How would you like to engage in an All-School Food Fight, instead of, for example, the All-School Fair?
While that may sound ludicrous, not to mention impossible, this is my job. Let me explain.
School is now in full-swing, the Fair is just behind us, and I thought it would be a good time to introduce myself, and more importantly, the work I am doing at the School. As the Dean of Academics and Community, I oversee different parts of the work of the School, including curriculum, hiring, and professional development. But, I see my work really as making sure we are moving the goals of our Strategic Plan forward, and that is so much more than the responsibilities I mentioned above. It might be more interesting for you to know what it is I have been up to this fall, in service to our Strategic Plan.
At the start of the school year, we invited High Tech High, a K-12 school (plus graduate school) to lead a day-long workshop with our teaching faculty on various aspects of project-based learning. The training was to give teachers concrete tools to implement our Teaching and Learning goal of our Strategic Plan, Bridge to 2022—bringing student-centered, real-world problems to our classroom. Back to the food fight: HTH prompted us to come up with 50 ideas for projects, using Linus Pauling’s words as inspiration: “The best way to have a good idea is to have a lot of ideas.” We then sorted them into “doable” and “shoot for the moon,” and threw away the doable ones.
We focused on how we would bring a crazy idea to fruition, giving our faculty tools to make the impossible, possible. A food fight, for example, was imagined by identifying the product or action (a food fight), the audience (parents, students, professional community) and the exhibition (demonstration). We then layered on four quadrants: Launch, Essential Questions, Assessment and Content/Skills, as a way to thoughtfully plan out the learning experience to ensure it is engaging, specific, and can be assessed.
This approach to teaching is not unlike what Head-Royce teachers have done, but the tools provided them a permission to dream big, and a structure to make those dreams a reality. Teachers were inspired and empowered to try things that they’ve always wanted to do. Now, with tools to make sure they aren’t sacrificing any effortful learning, I think you will start to see and hear more amazing experiences from your students, and have a chance to see them wrestle with real-world problems in really exciting ways. In March, we will spend some time as a community sharing out projects we tried, successfully and not, and “living the exhibition”—the real-world sharing of our work.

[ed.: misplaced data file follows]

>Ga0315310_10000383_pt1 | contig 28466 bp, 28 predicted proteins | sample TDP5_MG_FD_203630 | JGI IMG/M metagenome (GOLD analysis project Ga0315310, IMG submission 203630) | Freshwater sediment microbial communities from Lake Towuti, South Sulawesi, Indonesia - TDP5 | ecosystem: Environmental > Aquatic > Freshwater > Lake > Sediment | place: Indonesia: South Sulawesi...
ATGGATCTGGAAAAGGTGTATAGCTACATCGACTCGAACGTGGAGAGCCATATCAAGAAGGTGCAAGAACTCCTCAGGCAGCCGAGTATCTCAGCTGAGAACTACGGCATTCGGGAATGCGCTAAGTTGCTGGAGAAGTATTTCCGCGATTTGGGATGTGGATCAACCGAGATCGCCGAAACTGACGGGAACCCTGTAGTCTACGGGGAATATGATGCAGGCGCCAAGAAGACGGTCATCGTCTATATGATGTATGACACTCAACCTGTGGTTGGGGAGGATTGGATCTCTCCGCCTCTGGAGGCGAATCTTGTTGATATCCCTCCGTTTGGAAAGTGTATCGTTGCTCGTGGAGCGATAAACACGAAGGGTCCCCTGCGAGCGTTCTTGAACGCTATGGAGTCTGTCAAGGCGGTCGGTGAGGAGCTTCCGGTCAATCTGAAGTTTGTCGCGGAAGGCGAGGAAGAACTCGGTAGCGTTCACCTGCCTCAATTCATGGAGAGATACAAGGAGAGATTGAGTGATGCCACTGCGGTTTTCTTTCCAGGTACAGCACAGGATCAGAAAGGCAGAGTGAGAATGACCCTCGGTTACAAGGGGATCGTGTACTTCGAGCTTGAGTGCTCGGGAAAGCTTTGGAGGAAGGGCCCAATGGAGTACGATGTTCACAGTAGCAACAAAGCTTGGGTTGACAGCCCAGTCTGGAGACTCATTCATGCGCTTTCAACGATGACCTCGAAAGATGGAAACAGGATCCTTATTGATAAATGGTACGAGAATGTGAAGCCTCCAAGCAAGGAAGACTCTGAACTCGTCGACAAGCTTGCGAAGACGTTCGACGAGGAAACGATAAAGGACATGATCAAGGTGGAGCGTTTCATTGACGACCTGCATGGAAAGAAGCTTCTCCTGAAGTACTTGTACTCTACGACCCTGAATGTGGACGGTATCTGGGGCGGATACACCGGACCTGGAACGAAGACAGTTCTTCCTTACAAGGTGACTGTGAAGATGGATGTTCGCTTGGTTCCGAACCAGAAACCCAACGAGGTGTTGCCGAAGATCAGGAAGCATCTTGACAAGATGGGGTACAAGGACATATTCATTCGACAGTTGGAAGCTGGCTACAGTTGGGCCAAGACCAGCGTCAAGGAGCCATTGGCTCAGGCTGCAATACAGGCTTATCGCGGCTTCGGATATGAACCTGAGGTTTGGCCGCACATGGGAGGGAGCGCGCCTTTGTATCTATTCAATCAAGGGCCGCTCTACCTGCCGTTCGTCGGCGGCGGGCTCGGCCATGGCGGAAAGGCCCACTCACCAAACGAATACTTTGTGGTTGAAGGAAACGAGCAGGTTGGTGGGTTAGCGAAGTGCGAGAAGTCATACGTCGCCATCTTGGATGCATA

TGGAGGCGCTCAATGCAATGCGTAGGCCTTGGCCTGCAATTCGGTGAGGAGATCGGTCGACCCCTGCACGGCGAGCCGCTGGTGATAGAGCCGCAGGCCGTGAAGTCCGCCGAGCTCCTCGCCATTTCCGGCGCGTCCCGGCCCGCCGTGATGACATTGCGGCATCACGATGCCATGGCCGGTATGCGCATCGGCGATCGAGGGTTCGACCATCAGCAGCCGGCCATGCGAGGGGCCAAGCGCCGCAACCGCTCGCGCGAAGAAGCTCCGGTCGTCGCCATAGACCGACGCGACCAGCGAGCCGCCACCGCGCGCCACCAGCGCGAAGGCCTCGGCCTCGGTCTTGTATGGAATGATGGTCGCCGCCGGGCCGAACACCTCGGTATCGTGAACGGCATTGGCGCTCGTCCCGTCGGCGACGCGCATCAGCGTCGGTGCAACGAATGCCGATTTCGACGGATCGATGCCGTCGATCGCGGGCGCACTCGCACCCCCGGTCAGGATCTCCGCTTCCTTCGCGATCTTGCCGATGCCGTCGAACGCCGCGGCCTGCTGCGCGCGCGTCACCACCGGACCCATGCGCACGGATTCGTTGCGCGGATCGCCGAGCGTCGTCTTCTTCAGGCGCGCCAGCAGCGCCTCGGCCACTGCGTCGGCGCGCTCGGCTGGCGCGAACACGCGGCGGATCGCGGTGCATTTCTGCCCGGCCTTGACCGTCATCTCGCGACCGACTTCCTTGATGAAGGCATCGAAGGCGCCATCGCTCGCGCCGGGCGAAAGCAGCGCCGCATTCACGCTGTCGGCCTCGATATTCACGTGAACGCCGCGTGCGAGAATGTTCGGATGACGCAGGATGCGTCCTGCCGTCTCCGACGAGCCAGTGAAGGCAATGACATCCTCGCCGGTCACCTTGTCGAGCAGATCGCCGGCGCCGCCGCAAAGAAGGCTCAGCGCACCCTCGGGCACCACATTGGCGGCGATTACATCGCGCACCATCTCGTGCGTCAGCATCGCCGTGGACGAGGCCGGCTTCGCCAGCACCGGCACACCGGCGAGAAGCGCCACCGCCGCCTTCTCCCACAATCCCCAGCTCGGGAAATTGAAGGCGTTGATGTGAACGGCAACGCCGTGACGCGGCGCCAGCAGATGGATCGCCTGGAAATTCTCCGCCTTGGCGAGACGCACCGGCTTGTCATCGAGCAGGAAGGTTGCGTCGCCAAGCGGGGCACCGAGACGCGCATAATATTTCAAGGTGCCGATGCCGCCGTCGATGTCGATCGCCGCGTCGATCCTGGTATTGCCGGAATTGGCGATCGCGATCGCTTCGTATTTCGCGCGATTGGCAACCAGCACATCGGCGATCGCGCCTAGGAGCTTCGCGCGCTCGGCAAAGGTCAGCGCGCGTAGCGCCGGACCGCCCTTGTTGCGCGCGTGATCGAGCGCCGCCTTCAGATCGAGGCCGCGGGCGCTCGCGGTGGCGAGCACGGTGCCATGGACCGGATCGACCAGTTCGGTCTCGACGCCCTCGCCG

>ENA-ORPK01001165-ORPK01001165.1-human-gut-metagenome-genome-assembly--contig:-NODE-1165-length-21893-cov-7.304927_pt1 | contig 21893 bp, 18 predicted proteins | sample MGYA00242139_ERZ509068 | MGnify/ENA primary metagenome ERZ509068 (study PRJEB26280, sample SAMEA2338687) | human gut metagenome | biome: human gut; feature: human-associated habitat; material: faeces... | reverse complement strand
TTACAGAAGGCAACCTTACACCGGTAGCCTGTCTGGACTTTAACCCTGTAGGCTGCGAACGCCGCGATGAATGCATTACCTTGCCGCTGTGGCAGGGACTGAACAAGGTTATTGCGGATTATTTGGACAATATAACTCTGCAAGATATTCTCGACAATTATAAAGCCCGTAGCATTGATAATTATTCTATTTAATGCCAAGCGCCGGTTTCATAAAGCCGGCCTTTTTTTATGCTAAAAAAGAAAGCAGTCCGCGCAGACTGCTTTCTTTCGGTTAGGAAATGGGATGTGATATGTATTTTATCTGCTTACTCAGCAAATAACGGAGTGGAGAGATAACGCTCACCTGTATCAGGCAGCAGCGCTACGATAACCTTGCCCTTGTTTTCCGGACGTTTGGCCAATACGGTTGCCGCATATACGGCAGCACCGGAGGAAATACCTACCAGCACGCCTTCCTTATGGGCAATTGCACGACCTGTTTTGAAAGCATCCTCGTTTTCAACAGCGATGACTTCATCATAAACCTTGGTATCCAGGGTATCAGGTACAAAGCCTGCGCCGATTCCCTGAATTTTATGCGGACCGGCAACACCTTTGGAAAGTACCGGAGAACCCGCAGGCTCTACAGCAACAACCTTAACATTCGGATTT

Providing professional development and an opportunity for teachers to hone their skills is one aspect of the Strategic Plan. Another is our approach to balance and well-being. We have taken a multi-pronged approach to this, starting with our partnership with Challenge Success, a K-12 all-school committee with 3 foci (mental well-being, intentional communities, and Challenge Success initiatives), a student club and CommunityEd programming.
While advancing the goals of the Strategic Plan satisfies my big-picture soul, there are some nuts and bolts I must attend to. The main one, at this time, is to ready our school for a CAIS-WASC accreditation. These two bodies, the California Association of Independent Schools and the Western Association of Schools and Colleges, accredit our school every seven years. As part of the process, we engage in a comprehensive self-study process to compile a report for a Visiting Committee to review. Our entire Professional Community has been busy researching and writing about all aspects of the School (Teaching and Learning, Faculty and Pedagogy, Operations, Plant and Facilities, and Governance, among other topics) since last March, as we prepare to submit our report in Mid-November for an early December visit. It is both exhausting and rewarding work to see all the amazing strengths of our school and opportunities to refine our work.
My invitation to a food fight still stands - I look forward to updating you on our progress on all of these efforts in a few months, as well as to shed some light on some other work we are doing. If you have any questions about any of this work, I welcome a chance to speak with you.
Dean of Academics and Community